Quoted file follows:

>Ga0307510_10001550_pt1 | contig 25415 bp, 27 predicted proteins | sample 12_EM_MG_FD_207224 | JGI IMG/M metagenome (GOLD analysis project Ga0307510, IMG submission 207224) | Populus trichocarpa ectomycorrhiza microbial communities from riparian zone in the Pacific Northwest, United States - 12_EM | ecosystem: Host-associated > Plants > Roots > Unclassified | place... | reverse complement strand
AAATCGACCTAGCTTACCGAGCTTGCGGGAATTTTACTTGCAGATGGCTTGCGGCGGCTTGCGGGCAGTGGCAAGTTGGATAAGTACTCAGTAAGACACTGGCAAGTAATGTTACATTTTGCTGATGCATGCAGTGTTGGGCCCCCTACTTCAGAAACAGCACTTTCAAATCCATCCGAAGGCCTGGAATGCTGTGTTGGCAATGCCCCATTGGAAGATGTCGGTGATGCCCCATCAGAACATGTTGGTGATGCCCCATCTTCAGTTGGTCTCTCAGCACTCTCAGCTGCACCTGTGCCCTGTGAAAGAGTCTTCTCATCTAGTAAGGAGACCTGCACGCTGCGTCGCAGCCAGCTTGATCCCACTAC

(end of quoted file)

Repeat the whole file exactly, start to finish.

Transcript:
>Ga0307510_10001550_pt1 | contig 25415 bp, 27 predicted proteins | sample 12_EM_MG_FD_207224 | JGI IMG/M metagenome (GOLD analysis project Ga0307510, IMG submission 207224) | Populus trichocarpa ectomycorrhiza microbial communities from riparian zone in the Pacific Northwest, United States - 12_EM | ecosystem: Host-associated > Plants > Roots > Unclassified | place... | reverse complement strand
AAATCGACCTAGCTTACCGAGCTTGCGGGAATTTTACTTGCAGATGGCTTGCGGCGGCTTGCGGGCAGTGGCAAGTTGGATAAGTACTCAGTAAGACACTGGCAAGTAATGTTACATTTTGCTGATGCATGCAGTGTTGGGCCCCCTACTTCAGAAACAGCACTTTCAAATCCATCCGAAGGCCTGGAATGCTGTGTTGGCAATGCCCCATTGGAAGATGTCGGTGATGCCCCATCAGAACATGTTGGTGATGCCCCATCTTCAGTTGGTCTCTCAGCACTCTCAGCTGCACCTGTGCCCTGTGAAAGAGTCTTCTCATCTAGTAAGGAGACCTGCACGCTGCGTCGCAGCCAGCTTGATCCCACTAC